Residents of the southern Philippine city of Marawi who were displaced by the five-month fighting between government forces and terrorist groups in 2017 welcomed the passage on Monday, January 31, of the proposed compensation law for those who lost their properties due to the conflict.
“We are one step closer to enacting the law that will help [Marawi’s displaced people] rebuild their lives,” read a statement from the Marawi Reconstruction Conflict Watch and the group International Alert.
A version of the bill passed the House of Representatives in September last year.
“The provision of just compensation for victims of the Marawi siege will go a long way in helping them attain justice,” read the statement as the groups called on both Houses of Congress “to work hard towards consolidating the two versions (of the bill) for its final passage and signing by the president.”
Senate Bill No. 2420, or the proposed Marawi Siege Victims Compensation Act, mandates the creation of a Marawi Compensation Board that will facilitate the tax-free payment of reparations to individuals displaced by the conflict.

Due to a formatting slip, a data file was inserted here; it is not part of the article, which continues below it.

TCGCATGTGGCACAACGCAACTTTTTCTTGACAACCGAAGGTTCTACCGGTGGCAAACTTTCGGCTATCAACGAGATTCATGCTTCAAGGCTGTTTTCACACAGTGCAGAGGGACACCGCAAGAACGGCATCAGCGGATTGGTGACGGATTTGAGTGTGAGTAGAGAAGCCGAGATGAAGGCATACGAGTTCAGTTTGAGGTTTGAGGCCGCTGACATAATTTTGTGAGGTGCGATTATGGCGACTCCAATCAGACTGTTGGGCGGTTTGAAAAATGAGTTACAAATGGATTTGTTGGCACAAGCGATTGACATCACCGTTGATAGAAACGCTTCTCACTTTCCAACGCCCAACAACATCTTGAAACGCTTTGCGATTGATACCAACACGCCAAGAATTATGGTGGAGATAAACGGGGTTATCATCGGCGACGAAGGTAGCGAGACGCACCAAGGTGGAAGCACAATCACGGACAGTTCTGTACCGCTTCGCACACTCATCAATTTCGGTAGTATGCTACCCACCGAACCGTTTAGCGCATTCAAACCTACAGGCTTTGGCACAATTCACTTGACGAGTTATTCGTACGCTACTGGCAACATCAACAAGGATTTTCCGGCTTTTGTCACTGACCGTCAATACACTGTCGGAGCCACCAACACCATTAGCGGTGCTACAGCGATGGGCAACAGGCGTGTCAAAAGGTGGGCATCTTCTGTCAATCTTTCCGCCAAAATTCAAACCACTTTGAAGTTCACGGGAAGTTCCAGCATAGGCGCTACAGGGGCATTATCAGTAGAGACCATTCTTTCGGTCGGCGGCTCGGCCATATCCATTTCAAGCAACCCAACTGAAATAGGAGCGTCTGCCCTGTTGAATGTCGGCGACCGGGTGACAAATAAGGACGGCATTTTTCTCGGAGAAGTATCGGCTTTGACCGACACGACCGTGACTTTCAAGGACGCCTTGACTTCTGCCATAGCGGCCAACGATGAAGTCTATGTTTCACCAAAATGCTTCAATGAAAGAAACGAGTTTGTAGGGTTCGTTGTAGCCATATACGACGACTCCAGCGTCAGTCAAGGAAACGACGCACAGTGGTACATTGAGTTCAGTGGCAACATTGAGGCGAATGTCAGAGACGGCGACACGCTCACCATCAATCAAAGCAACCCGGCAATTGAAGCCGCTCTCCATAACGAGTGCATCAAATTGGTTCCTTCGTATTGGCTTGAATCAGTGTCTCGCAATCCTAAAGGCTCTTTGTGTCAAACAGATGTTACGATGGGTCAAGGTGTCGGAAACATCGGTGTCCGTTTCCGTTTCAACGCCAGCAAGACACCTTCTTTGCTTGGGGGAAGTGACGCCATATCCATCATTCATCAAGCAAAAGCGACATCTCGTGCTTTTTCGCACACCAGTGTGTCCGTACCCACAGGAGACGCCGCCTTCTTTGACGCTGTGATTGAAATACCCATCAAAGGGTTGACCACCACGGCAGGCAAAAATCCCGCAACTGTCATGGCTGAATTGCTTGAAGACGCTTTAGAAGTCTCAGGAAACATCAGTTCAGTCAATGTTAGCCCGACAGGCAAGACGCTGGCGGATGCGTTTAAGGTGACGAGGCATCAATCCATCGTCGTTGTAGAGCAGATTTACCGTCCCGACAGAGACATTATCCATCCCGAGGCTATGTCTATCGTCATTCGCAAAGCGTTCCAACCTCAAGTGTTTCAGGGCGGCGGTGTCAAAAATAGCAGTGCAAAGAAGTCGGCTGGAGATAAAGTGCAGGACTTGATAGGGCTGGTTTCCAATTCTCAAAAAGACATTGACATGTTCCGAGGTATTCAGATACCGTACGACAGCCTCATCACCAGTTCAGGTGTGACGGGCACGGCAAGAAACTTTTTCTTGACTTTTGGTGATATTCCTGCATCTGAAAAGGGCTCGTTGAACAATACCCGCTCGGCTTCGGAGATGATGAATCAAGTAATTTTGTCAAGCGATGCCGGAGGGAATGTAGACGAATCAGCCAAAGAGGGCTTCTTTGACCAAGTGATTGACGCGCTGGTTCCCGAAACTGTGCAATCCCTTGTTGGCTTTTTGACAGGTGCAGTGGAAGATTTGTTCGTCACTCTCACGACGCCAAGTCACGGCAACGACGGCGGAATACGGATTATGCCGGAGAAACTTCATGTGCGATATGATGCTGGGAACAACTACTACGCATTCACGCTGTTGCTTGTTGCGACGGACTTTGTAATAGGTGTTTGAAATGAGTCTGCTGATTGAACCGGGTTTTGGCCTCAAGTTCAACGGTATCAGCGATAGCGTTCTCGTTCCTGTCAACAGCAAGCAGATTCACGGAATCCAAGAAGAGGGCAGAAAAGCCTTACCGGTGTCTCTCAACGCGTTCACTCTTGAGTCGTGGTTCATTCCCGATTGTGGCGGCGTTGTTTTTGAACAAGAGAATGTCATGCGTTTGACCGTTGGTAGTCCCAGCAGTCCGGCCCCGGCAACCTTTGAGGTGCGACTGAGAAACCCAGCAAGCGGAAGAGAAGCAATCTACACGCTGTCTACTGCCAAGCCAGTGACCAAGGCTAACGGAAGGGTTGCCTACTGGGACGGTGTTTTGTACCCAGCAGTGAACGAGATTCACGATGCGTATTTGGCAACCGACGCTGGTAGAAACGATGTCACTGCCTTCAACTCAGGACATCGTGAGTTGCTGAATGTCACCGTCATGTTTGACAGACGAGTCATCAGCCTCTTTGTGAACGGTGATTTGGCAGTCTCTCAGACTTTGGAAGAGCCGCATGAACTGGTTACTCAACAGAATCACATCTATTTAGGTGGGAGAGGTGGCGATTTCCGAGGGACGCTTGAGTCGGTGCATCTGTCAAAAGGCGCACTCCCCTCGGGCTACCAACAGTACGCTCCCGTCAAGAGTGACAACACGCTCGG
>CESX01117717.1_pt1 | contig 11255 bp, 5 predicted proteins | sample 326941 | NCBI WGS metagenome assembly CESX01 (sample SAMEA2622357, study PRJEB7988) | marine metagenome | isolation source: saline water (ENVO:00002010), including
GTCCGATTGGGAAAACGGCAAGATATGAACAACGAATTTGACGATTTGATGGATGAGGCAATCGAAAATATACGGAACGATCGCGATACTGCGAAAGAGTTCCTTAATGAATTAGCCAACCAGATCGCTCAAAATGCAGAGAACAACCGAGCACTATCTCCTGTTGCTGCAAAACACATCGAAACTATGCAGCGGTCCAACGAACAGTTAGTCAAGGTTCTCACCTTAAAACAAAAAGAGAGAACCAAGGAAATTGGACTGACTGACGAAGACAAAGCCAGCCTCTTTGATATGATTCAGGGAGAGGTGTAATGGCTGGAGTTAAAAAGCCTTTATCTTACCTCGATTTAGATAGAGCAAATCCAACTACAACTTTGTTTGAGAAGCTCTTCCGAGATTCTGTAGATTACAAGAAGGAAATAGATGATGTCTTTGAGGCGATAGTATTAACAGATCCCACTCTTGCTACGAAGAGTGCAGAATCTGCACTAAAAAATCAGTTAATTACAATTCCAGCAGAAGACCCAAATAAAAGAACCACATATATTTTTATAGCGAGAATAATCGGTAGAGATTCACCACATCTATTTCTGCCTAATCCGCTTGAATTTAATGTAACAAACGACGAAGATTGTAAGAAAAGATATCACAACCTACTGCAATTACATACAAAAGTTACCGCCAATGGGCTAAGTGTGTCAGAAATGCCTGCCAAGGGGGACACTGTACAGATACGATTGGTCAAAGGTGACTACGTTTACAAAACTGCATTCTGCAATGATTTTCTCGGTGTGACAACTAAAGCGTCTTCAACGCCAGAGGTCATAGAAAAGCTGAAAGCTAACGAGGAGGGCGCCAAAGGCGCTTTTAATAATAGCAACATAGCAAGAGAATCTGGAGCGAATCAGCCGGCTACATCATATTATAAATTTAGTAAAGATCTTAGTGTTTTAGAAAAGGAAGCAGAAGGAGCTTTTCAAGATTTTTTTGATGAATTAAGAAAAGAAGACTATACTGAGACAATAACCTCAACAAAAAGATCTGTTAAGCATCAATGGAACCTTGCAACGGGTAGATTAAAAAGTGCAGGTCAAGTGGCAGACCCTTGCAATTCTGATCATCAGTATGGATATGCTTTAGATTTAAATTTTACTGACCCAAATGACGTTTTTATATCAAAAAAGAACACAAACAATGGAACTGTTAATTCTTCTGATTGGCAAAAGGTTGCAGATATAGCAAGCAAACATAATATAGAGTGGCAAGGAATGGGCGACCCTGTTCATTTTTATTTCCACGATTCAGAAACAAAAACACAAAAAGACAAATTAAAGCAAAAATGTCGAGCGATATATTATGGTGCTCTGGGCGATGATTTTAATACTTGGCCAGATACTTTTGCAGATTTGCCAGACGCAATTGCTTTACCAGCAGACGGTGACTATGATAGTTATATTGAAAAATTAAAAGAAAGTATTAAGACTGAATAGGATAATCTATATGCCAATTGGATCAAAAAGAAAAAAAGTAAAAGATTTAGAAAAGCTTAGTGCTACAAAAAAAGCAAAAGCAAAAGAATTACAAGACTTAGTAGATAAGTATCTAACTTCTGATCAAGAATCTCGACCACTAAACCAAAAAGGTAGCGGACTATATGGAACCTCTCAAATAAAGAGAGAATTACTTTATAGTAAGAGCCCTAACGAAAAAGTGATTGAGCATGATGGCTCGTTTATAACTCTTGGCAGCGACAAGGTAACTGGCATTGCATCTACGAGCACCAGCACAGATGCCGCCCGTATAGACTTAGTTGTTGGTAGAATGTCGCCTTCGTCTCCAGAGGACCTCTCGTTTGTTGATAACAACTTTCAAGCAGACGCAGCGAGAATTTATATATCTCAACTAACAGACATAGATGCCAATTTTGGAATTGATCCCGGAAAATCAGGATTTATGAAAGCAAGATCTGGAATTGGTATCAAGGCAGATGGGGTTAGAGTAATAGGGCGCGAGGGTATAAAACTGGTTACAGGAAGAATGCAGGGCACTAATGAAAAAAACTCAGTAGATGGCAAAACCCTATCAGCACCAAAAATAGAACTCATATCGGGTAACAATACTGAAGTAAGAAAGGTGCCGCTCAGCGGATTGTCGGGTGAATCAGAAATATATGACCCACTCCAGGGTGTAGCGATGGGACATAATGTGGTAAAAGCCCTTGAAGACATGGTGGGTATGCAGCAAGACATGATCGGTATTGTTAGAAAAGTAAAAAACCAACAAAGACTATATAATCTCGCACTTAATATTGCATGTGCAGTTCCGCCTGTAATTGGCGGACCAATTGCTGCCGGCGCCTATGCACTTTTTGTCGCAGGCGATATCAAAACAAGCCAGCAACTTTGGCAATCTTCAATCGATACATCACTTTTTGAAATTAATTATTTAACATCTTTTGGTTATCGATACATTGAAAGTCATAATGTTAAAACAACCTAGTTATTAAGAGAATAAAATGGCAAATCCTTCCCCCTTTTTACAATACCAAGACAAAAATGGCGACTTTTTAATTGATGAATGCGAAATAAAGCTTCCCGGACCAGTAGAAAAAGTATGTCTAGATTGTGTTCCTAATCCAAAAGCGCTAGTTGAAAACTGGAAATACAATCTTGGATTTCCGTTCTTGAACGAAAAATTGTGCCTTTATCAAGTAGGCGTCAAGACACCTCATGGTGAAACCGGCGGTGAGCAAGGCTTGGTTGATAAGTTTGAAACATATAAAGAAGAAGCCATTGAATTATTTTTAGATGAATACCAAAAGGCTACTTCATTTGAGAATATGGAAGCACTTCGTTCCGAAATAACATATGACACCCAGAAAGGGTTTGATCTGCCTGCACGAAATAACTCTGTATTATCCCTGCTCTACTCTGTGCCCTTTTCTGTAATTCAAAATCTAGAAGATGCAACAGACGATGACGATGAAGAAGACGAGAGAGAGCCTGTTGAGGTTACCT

The compensation covers “qualified claimants” who lost their residential and commercial properties due to the shooting war. The measure also grants private property owners a “replacement cost” for loss or destruction of property.
Secretary Eduardo Del Rosario, chairman of Task Force Bangon Marawi, said the passage of the bill is a “huge boost” to the people of the city to rebuild their lives.
“This will ensure the totality of the government-led rehabilitation of Marawi City with the reconstruction of public infrastructures, which is now in the final stages,” said the government official.
He said the compensation bill’s final approval will allow private individuals “not only to rebuild their properties but also rebuild their lives.”